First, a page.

Understanding the Absence of Women as DevOps and Cloud Engineers
By Zoe Higgins
Before I start – yes, I know. We all know that there are not very many women in tech. In fact, only one in five IT graduates are women, which means that we are already playing with a rather unfortunate ratio. I am very aware of the fact that when I walk into any workplace, tech conference or techcentric Meetup that I will likely be one of a handful of women present. It isn’t great, but it is certainly something that any woman in tech is used to.
Which is why when I started as a Cloud Engineer for Kasna, by no means was I expecting to be surrounded by women. I was surprised, however, to learn how few female DevOps and Cloud Engineers there were across the company. Confused, I asked across a few companies and discovered that there exists a very apparent trend. I found that this was not a fault of Kasna as a company, who are actively searching for women who are interested in Cloud Engineering across Melbourne and Sydney. As little as 6% of DevOps and Cloud Engineers are women, 14% less than those coming out of university with tech degrees.
To be clear, around 13% of software engineers are women, which means that there is more of a market to tap into and move across to DevOps or Cloud Engineering. The female techs are around, they just haven’t taken the plunge. Which is a shame, because Cloud-First strategy is a massive market in Australia, and it’s growing. We need more Cloud and DevOps Engineers, and it would be excellent if more of them were women.
So back to the original question, why aren’t women moving into Cloud and DevOps Engineering, anyway? I have a couple of ideas.
Because they have no idea what the role is/that the role exists
It sounds a bit ridiculous, but this was definitely me not even a year ago. Unfortunately, it was never outlined to me all the different types of roles that my Computer Science degree could take me, and so I just assumed I would start my career as a Software Engineer. It was only by fluke that I stumbled into Architecture and then Cloud Engineering.
Now, I have the opportunity to be creative with designing modern infrastructure using the Google Cloud Platform while also partaking in software development, and so far it is great. You can read more about Cloud Engineering and how it emcompasses software engineering, solution architecture and systems engineering here.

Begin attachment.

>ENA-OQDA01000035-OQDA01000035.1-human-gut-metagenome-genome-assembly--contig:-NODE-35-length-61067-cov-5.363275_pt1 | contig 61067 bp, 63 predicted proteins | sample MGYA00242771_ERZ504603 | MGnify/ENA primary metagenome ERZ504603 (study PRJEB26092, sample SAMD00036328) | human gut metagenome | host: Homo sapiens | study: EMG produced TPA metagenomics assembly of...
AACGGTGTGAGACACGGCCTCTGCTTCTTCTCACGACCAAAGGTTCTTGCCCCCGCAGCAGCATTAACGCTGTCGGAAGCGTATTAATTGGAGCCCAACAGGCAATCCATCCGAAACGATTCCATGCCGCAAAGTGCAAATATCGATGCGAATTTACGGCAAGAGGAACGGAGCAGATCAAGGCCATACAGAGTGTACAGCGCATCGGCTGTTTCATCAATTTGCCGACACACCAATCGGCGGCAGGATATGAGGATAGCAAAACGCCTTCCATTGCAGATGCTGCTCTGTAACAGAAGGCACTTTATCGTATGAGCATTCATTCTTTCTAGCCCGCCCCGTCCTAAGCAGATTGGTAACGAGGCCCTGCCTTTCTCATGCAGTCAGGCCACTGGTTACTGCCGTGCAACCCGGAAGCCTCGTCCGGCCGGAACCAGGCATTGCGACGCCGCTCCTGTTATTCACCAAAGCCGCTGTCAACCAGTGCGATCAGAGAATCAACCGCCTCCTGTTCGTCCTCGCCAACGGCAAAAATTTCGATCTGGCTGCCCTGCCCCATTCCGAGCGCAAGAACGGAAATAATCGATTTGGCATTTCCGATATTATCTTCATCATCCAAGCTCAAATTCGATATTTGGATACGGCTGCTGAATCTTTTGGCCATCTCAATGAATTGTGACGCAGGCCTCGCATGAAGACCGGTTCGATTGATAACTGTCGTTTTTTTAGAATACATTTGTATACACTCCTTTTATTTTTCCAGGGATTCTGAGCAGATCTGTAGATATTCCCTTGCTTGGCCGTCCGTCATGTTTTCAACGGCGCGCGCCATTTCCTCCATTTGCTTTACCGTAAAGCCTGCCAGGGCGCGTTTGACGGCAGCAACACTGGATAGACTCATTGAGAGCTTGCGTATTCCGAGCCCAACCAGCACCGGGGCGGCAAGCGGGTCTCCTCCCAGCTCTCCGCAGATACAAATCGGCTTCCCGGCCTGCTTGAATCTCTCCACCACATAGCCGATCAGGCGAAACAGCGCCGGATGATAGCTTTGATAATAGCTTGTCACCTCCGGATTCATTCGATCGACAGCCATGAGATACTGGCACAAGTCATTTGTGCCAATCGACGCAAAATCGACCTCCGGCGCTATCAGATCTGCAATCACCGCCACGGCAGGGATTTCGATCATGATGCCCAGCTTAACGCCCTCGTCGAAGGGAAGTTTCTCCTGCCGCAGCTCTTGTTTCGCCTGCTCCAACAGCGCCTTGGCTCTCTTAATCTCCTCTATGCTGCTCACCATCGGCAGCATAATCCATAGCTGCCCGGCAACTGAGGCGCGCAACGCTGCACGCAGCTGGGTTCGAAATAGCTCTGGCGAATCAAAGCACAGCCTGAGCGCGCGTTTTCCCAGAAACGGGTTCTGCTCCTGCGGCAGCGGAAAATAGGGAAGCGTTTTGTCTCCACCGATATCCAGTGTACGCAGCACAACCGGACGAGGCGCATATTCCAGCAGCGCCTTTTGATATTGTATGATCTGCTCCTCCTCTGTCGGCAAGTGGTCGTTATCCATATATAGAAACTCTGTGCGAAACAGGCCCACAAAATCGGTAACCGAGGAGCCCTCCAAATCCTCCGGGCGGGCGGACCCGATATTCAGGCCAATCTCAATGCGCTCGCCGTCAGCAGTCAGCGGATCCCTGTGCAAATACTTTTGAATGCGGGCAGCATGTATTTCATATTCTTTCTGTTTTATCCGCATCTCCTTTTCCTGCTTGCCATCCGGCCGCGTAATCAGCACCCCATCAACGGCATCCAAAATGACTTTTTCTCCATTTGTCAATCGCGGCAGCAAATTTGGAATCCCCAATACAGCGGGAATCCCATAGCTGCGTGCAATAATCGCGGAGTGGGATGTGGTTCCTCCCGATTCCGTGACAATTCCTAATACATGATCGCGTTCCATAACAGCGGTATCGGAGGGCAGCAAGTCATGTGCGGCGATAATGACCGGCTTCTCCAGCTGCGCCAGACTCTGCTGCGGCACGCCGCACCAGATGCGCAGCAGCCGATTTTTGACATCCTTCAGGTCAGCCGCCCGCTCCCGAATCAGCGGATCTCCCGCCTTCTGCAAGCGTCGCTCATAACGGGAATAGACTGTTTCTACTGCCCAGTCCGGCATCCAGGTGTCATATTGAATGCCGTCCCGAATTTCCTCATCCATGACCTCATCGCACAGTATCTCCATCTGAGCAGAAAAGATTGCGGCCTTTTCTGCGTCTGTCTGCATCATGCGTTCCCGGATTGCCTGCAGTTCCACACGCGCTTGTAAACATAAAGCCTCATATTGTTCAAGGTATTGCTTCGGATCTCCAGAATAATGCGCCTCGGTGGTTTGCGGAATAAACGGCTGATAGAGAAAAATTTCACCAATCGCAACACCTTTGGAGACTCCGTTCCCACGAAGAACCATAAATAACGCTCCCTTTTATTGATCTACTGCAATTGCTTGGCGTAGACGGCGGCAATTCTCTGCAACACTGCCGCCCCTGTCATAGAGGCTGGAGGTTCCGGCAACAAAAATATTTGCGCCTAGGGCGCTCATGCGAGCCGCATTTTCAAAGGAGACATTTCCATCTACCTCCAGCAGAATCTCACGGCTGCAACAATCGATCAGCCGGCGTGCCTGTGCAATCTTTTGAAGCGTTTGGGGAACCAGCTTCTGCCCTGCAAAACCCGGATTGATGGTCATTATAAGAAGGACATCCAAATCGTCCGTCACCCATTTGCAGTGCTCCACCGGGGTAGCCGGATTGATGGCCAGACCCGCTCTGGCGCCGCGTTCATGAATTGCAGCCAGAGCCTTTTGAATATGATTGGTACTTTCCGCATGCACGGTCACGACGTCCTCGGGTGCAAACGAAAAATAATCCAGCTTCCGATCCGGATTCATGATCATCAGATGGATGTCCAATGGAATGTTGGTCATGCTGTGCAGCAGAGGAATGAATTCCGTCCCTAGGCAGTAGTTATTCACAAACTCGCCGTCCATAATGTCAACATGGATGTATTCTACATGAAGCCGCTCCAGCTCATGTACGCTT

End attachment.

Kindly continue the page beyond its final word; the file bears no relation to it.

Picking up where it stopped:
Because they don’t know how to break into the field
There is no single pathway or degree to move into Cloud or DevOps Engineering. The Cloud Engineers at Kasna come from a variety of different backgrounds and, at least at Kasna, while your skills are definitely considered, a lot of what makes a strong Cloud Engineer in the team is a willingness and track record of learning along with a love for all things Google. Certainly, you can take some steps to prove your interest:
- Take some time to get relatively acquainted with GCP, and even consider applying for certification
- If you are working in the tech industry now, don’t be afraid to ask to be more involved with work to do with infrastructure, whether that be GCP or another cloud service. Particularly if you are new to the workforce, most companies will want to facilitate your growth in an area that interests you.
- Don’t be afraid to reach out to other companies that you think are offering what you are looking for. At the end of the day, the reason I am where I am today is because I asked the question. Many companies would love to hear from women who are looking to break into the cloud space.
Because it’s daunting to be one of the first women in a team, industry or specialisation
I totally hear you. It can be a little exhausting to feel like your very presence is a statement in itself, and it’s nicer for everyone to be surrounded by diversity in all forms to avoid that dreaded echo chamber or groupthink. But someone does have to be first, and it should be you, because if you are excited enough by the idea of Cloud or DevOps Engineering, you shouldn’t let the lack of representation hold you back.
First of all, don’t forget women have been imperative in evolving technology to its current state. See Ada Lovelace, who published the first algorithm to be executed by a computer, or Grace Hopper, who designed the first compiler of a programming language. I like to keep this in mind when I’m feeling like technology is a “boys’ club”.
It may also be worth finding yourself a company that understands and supports your position such as Kasna or its parent company, Mantel Group. There are plenty of them, and culture is so incredibly important when it comes to loving your job and projecting your career.
You can also join different groups and organisations that support and empower women in IT. Try Code Like a Girl, an Australian company that we at Mantel Group are proud to partner with.
My list above is non-exhaustive, and I’m sure there are many more things we can do to encourage women to move towards Cloud and DevOps Engineering. If you feel I have missed anything glaring or have any questions, thoughts or ideas, don’t hesitate to contact me: firstname.lastname@example.org. Let’s work together to raise that bar from 6%!